Monday, January 28, 2013

While you are talking, is Verizon listening?

As this is my blog, I would like to share something that doesn't have anything to do with Gigastrand at all.

I had a conversation recently with a friend via cell phone (like there is any other way anymore) and we both have Verizon for our phone service. He was telling me about a problem he would have to fix onsite and would have to reference information or files on the internet using their laptop but could not use the customer's Internet service.

"Why not just use the mobile hotspot service?" I asked.

"I haven't set it up," he replied.

"You don't need to set it up. It comes with your plan."

"Really? The guy at the Verizon store didn't tell me that!"

"Well, next time you just need to come to me and I will set the record straight."

Not 15 minutes after we hung up, a representative from Verizon called to inform him specifically about his hotspot service.

Now, the coincidence is undeniable. I know the technology exists to monitor calls for certain words and phrases but until this happened, I figured it was more of a government anti-terrorism thing not something for private enterprise to exploit.

I am used to seeing ads follow me around on Chrome and Google tracking my web searches but for some reason it makes me uncomfortable to know that there is a computer at Verizon listening to conversations on my phone.


Wednesday, January 23, 2013

Gigastrand OS: First Alpha Test Systems Are Out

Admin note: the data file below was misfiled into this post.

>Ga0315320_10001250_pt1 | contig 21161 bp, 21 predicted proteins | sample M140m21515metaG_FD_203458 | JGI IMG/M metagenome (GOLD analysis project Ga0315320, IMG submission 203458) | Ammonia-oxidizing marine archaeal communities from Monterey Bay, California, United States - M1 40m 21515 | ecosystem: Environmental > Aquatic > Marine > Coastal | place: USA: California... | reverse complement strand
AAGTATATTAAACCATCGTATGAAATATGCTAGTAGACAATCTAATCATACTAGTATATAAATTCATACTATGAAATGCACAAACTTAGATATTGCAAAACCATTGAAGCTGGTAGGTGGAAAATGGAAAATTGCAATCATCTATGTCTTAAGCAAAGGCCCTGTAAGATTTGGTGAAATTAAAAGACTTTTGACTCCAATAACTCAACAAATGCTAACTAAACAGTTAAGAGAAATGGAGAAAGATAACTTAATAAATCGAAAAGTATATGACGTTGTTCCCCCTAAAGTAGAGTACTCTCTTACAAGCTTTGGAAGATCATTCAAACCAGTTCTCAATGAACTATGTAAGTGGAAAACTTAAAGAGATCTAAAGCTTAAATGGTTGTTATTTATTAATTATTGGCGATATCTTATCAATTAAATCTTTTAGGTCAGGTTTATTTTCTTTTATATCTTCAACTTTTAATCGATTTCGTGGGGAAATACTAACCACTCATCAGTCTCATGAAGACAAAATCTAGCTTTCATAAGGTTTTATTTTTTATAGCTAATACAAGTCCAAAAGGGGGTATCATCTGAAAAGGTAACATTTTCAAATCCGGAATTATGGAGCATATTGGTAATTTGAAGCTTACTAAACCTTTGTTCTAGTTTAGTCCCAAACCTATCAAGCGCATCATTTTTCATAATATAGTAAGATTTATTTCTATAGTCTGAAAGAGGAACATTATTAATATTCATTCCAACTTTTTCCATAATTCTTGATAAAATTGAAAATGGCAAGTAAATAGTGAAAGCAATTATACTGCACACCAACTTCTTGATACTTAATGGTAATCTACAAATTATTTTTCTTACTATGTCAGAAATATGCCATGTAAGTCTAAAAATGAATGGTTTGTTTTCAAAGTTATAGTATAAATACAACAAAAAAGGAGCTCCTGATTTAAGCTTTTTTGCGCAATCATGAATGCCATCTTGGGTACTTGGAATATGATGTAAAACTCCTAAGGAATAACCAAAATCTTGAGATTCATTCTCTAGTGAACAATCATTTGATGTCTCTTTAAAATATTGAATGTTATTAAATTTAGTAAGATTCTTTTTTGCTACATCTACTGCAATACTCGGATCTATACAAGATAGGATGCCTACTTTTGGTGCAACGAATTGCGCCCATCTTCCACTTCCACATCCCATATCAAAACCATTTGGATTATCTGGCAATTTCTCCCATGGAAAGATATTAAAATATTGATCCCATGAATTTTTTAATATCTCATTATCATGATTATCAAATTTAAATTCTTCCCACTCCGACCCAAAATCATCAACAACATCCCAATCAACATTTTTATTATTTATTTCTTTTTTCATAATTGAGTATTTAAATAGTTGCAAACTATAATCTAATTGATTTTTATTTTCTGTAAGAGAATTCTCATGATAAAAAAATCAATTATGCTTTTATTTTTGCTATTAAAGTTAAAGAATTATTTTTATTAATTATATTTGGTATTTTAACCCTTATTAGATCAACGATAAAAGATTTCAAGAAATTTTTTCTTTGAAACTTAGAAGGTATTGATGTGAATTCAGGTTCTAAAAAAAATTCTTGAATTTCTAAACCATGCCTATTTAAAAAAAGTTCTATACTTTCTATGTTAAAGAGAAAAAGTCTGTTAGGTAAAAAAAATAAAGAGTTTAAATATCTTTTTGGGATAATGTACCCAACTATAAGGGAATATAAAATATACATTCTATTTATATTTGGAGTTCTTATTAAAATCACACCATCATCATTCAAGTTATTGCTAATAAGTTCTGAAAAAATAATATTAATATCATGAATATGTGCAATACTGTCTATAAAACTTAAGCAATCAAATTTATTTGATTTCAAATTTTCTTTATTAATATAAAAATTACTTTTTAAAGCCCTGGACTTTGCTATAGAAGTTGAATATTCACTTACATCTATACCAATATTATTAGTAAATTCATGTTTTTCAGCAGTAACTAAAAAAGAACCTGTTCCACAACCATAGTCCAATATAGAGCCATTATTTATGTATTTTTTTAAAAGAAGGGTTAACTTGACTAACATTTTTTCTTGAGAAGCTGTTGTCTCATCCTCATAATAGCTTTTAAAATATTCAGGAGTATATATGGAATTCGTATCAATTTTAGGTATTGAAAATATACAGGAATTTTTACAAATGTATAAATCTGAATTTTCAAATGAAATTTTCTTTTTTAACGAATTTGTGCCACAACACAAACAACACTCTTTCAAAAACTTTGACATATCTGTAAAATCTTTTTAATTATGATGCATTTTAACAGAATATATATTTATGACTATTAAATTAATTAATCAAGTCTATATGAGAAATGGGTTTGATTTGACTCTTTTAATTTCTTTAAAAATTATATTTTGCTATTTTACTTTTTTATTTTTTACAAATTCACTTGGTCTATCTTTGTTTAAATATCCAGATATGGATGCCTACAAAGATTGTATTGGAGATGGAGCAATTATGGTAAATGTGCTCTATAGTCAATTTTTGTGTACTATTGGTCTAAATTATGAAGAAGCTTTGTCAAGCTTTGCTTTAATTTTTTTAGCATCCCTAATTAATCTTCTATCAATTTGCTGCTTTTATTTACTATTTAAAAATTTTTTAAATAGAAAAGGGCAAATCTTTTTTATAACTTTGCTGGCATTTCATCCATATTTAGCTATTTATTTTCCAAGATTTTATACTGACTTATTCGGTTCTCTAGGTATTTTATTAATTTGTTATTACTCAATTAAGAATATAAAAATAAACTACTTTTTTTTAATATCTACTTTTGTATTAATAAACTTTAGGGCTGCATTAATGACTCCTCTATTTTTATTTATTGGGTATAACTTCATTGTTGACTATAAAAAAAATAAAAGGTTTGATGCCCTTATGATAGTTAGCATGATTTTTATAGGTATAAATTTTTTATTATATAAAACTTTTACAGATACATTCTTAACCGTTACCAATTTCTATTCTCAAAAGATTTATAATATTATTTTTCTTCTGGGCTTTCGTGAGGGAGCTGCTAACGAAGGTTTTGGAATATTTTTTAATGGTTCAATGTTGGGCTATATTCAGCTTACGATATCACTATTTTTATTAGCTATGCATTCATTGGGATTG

A few Gigastrand OS Alpha test systems have been sent out for test market to a limited number of participants.

The program is designed to get the OS into the hands of actual consumers to test the marketability of the OS as well as its features. This is the start of an expanded program where people can provide their own hardware to test and give feedback.

This is a limited test for now with only a hand-picked few able to participate. Gigastrand will expand the program once a viable BETA has been released.


Monday, January 21, 2013

Cloud vs Sneakernet

Why a drive in the hand is better than file in the cloud and will most likely stay that way.

I use cloud services like Google Drive and Spideroak, but I still carry an SD card - no, not my driver's license. I  still carry a 16Gb flash memory card with all of the Gigastrand documents on it. It goes from my office to my home so I can do work. It is a part of my sneakernet.

For those who do not know what a sneakernet is: A sneakernet is simply walking (possibly using your sneakers) data from one computer to another using removable media. If I did that in the office that would be a LAN sneakernet. When I get in my car and drive it somewhere else, that would be the WAN (internet) side of the sneakernet.

This drive has gone from a 320Gb external hard drive to a 16Gb SD card in part because of an increased use of Google drive for much of my regular Gigastrand documents. While cloud services are fantastic for a great many things, my sneakernet is a long way from going down. Here's why.